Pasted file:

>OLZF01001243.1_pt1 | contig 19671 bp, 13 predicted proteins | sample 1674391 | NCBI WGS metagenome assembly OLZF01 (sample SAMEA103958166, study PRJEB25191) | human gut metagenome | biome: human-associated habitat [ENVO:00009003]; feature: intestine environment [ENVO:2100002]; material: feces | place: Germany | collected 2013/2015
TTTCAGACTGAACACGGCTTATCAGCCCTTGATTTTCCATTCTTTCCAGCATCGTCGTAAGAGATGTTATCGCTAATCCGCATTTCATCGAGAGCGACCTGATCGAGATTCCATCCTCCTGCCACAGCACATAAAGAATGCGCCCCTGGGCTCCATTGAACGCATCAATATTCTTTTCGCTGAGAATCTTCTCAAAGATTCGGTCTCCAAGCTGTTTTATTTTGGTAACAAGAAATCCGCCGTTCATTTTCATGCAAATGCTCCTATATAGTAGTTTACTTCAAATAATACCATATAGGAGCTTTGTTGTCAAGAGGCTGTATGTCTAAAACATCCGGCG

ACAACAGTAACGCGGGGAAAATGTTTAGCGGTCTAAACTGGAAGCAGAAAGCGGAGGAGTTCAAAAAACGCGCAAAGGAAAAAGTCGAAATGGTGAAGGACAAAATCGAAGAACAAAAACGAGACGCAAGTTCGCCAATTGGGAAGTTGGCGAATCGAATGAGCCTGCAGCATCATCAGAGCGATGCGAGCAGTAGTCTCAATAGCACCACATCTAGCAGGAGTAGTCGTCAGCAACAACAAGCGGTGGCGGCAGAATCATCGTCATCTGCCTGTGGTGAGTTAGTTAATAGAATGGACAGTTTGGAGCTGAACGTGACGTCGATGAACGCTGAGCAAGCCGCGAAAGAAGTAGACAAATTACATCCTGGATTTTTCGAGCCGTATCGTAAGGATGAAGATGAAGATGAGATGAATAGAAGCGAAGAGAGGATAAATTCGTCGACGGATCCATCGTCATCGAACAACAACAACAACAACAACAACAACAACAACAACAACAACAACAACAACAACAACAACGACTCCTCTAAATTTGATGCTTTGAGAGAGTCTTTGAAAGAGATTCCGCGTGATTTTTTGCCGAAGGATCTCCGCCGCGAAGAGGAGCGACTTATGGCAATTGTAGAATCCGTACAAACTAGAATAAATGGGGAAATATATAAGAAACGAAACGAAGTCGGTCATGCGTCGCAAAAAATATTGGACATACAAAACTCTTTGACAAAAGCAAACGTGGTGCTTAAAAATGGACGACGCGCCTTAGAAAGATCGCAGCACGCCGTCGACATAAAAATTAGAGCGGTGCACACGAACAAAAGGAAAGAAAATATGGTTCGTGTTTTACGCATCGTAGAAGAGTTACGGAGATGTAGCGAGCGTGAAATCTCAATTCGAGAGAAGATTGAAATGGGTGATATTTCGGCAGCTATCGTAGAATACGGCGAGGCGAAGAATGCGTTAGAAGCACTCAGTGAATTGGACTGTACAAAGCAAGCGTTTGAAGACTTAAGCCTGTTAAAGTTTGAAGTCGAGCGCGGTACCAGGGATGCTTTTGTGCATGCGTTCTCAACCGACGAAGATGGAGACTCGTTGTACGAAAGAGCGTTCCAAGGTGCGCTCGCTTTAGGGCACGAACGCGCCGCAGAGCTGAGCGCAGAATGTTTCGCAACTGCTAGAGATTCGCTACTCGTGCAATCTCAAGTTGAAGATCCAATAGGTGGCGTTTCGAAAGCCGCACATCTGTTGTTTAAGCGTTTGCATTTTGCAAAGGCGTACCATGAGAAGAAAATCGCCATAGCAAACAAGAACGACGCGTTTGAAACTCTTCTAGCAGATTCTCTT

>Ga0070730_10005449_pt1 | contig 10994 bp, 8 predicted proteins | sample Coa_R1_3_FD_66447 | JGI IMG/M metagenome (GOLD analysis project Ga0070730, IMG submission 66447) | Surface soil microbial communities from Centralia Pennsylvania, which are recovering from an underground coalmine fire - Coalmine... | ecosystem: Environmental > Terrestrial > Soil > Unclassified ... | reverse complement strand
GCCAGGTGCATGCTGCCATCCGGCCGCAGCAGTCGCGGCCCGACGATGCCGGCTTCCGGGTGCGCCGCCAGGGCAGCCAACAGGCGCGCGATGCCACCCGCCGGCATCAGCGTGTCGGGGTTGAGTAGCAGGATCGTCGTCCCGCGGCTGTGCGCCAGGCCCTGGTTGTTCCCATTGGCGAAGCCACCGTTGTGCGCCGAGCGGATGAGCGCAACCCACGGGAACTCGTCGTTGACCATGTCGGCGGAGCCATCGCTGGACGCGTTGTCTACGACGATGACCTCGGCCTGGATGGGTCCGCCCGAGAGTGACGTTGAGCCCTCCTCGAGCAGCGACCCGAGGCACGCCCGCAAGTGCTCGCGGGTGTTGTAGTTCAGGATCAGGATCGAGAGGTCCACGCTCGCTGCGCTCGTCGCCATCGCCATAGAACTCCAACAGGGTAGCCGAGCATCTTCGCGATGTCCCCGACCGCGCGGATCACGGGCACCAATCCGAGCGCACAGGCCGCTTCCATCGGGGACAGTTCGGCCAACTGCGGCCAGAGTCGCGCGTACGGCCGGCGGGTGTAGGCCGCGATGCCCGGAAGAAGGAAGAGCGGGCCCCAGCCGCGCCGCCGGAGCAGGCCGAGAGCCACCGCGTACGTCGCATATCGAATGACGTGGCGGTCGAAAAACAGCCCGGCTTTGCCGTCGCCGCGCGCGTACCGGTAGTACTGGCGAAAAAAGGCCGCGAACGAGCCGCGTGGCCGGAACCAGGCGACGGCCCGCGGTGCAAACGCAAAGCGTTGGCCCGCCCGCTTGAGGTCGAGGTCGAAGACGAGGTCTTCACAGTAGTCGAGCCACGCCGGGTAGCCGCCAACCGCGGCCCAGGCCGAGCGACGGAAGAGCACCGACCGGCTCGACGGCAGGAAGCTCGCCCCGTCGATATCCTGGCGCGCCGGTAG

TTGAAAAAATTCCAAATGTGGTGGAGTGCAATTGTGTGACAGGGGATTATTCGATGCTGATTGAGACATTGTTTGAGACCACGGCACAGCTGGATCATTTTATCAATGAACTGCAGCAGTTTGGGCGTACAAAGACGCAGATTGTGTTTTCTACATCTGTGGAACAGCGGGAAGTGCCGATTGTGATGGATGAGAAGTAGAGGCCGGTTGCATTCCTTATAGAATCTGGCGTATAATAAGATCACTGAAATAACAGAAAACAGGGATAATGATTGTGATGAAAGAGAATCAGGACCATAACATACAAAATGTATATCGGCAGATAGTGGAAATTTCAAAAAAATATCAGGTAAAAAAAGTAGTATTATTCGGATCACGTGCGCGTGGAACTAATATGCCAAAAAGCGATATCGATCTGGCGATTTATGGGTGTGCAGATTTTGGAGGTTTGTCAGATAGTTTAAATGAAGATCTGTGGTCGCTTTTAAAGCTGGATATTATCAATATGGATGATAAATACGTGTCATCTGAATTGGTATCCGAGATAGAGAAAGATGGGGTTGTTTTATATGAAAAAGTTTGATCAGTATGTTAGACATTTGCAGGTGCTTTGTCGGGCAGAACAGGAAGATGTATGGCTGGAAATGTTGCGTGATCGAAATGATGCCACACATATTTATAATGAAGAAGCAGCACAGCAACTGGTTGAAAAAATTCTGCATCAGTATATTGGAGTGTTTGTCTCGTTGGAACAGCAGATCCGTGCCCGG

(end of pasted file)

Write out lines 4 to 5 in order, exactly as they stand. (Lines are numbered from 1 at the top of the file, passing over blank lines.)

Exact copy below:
>Ga0070730_10005449_pt1 | contig 10994 bp, 8 predicted proteins | sample Coa_R1_3_FD_66447 | JGI IMG/M metagenome (GOLD analysis project Ga0070730, IMG submission 66447) | Surface soil microbial communities from Centralia Pennsylvania, which are recovering from an underground coalmine fire - Coalmine... | ecosystem: Environmental > Terrestrial > Soil > Unclassified ... | reverse complement strand
GCCAGGTGCATGCTGCCATCCGGCCGCAGCAGTCGCGGCCCGACGATGCCGGCTTCCGGGTGCGCCGCCAGGGCAGCCAACAGGCGCGCGATGCCACCCGCCGGCATCAGCGTGTCGGGGTTGAGTAGCAGGATCGTCGTCCCGCGGCTGTGCGCCAGGCCCTGGTTGTTCCCATTGGCGAAGCCACCGTTGTGCGCCGAGCGGATGAGCGCAACCCACGGGAACTCGTCGTTGACCATGTCGGCGGAGCCATCGCTGGACGCGTTGTCTACGACGATGACCTCGGCCTGGATGGGTCCGCCCGAGAGTGACGTTGAGCCCTCCTCGAGCAGCGACCCGAGGCACGCCCGCAAGTGCTCGCGGGTGTTGTAGTTCAGGATCAGGATCGAGAGGTCCACGCTCGCTGCGCTCGTCGCCATCGCCATAGAACTCCAACAGGGTAGCCGAGCATCTTCGCGATGTCCCCGACCGCGCGGATCACGGGCACCAATCCGAGCGCACAGGCCGCTTCCATCGGGGACAGTTCGGCCAACTGCGGCCAGAGTCGCGCGTACGGCCGGCGGGTGTAGGCCGCGATGCCCGGAAGAAGGAAGAGCGGGCCCCAGCCGCGCCGCCGGAGCAGGCCGAGAGCCACCGCGTACGTCGCATATCGAATGACGTGGCGGTCGAAAAACAGCCCGGCTTTGCCGTCGCCGCGCGCGTACCGGTAGTACTGGCGAAAAAAGGCCGCGAACGAGCCGCGTGGCCGGAACCAGGCGACGGCCCGCGGTGCAAACGCAAAGCGTTGGCCCGCCCGCTTGAGGTCGAGGTCGAAGACGAGGTCTTCACAGTAGTCGAGCCACGCCGGGTAGCCGCCAACCGCGGCCCAGGCCGAGCGACGGAAGAGCACCGACCGGCTCGACGGCAGGAAGCTCGCCCCGTCGATATCCTGGCGCGCCGGTAG